Looking after your mental health through the winter
The winter months can be difficult for many of us and our mental health.
With dropping temperatures and shorter days, we might feel the need to sleep for longer, notice a change in our appetite, or find it difficult to do things we normally enjoy.
As we continue through winter, we have some information from mental health charity, Mind on how to spot the signs that the winter might be impacting your mental health, as well as suggestions for support and self-help.
What self-care can I try?
If you feel your mood is low during the winter, there are some things you can try to help you feel better. These are just suggestions, and they may not always work for you. Different things work for different people at different times.
1. Make the most of natural light
Some of us find it helps to spend time in natural light, for example going for walks, spending time in parks or gardens, or simply sitting near a window.
2. Plan ahead for the winter
If you can, try and do some essential tasks ahead of the winter. For example, try to make meals in advance and freeze them if you know you find this difficult sometimes during the winter.
Try and plan times to relax, particularly if winter can be a busy time for you. It is okay if you need to re-arrange plans or take time for yourself if you feel you need to.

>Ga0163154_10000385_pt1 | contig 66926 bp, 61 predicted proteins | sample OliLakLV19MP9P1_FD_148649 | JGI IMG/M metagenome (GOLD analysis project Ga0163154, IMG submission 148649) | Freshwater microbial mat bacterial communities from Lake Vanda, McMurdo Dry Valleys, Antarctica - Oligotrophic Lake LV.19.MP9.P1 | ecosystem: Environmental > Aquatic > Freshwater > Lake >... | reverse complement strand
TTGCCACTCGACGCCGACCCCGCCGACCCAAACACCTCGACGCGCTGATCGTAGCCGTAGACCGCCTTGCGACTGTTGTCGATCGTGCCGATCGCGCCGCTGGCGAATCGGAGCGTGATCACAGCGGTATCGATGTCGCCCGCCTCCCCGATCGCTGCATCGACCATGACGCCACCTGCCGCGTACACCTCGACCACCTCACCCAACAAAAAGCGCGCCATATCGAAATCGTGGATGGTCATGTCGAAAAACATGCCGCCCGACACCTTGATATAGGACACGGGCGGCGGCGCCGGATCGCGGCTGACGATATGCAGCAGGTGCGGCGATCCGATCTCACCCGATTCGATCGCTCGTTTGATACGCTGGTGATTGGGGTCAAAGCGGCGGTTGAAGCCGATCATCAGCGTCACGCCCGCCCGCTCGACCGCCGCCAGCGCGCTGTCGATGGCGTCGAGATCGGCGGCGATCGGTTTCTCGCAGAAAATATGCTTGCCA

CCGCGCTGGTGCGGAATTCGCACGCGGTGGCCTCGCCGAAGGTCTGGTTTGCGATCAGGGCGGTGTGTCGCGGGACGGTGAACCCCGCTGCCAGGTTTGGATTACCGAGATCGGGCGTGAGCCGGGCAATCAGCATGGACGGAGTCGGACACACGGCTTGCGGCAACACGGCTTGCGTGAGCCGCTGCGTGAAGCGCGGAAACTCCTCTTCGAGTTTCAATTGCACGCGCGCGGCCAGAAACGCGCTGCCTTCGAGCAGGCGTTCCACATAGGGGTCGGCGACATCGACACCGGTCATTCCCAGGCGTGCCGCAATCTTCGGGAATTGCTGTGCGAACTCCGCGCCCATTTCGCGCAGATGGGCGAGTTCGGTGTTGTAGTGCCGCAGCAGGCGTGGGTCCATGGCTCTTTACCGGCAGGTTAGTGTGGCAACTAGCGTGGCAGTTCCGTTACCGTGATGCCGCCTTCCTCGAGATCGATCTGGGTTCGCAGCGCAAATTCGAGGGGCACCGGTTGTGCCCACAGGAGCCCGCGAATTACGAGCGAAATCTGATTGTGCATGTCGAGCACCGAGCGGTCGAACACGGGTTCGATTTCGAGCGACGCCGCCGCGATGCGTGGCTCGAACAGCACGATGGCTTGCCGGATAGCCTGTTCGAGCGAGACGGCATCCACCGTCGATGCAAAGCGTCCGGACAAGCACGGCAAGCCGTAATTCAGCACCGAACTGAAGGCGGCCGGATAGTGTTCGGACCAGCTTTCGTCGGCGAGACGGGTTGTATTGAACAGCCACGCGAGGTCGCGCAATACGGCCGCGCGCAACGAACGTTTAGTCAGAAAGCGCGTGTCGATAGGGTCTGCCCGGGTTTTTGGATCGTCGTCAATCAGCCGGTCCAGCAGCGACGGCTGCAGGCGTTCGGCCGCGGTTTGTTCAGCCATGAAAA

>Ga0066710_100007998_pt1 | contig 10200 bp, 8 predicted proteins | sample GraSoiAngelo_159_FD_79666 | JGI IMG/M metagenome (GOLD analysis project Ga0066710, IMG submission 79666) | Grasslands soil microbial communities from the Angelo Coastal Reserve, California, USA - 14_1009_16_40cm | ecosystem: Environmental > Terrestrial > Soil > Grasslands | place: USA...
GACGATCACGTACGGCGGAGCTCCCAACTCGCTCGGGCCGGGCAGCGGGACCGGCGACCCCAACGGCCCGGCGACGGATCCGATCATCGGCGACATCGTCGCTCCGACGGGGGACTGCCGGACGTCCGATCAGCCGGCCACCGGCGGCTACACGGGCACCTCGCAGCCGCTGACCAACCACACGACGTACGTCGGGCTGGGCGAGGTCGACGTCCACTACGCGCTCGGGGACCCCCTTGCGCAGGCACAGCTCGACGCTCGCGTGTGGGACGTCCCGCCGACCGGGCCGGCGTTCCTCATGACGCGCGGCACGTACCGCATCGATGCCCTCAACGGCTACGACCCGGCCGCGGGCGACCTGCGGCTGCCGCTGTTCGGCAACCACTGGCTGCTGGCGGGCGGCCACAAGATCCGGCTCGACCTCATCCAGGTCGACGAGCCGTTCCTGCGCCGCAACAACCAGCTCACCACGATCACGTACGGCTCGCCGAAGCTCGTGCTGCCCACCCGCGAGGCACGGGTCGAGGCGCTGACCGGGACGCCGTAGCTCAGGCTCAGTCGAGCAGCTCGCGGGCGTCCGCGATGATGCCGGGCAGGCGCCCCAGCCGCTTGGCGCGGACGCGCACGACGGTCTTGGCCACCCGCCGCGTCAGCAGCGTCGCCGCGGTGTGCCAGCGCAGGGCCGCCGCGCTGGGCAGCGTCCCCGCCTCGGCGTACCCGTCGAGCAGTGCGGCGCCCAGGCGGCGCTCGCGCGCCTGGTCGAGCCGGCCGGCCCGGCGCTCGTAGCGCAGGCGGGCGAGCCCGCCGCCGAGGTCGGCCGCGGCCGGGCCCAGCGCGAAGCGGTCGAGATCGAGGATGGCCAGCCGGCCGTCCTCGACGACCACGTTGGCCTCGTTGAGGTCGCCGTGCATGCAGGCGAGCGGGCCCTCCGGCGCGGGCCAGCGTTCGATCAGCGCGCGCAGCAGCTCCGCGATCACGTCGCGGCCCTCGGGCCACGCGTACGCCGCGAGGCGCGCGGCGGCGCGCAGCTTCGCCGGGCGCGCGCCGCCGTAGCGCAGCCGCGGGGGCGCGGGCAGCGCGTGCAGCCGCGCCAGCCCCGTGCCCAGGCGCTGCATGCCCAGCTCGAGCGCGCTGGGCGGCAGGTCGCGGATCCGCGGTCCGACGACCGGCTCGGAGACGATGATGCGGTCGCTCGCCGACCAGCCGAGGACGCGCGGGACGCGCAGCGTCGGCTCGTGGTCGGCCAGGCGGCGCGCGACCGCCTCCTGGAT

3. Talk to someone
It can be hard to reach out when you're not feeling well, but it might help to share how you're feeling. Talking to someone who understands us and listens to us can be beneficial to our mood. You could try talking to:
• Someone close to you that you feel comfortable with
• A helpline or a befriending service
• A peer support service
• A professional, such as a GP or therapist.
Mind has more information about talking to someone about your mental health on their website.
4. Look after your physical health
Looking after your physical health can make a difference to how you feel emotionally.
If you can, try and do some regular physical activity during the winter. Physical activity can be very effective in lifting mood and increasing energy levels. It doesn’t have to be anything too strenuous. It could be yoga or walking, or even activities like housework or gardening. Eating well, getting enough Vitamin D, getting a good sleep and looking after your hygiene can also all be helpful for your mood during the winter.
Mind has more information on looking after your wellbeing on their website.
What is seasonal affective disorder (SAD)?
Seasonal affective disorder (SAD) is a form of depression that people experience at particular times of the year, most commonly during winter.
Most of us are affected by seasons changing in some way, and it’s normal to feel a bit sluggish during the winter. However, for some of us the effect on our mood and energy level can be much greater, often impacting day to day life. If we already experience symptoms of depression at other times of the year, these could be made worse by SAD.
Some of us might find we can use self-care strategies to help manage our SAD, and some of us might find extra support helpful. If you find that your SAD symptoms are starting to have a significant impact on your day-to-day life, you might find it helpful to talk to your GP. They will be able to give you further information and discuss treatment options with you.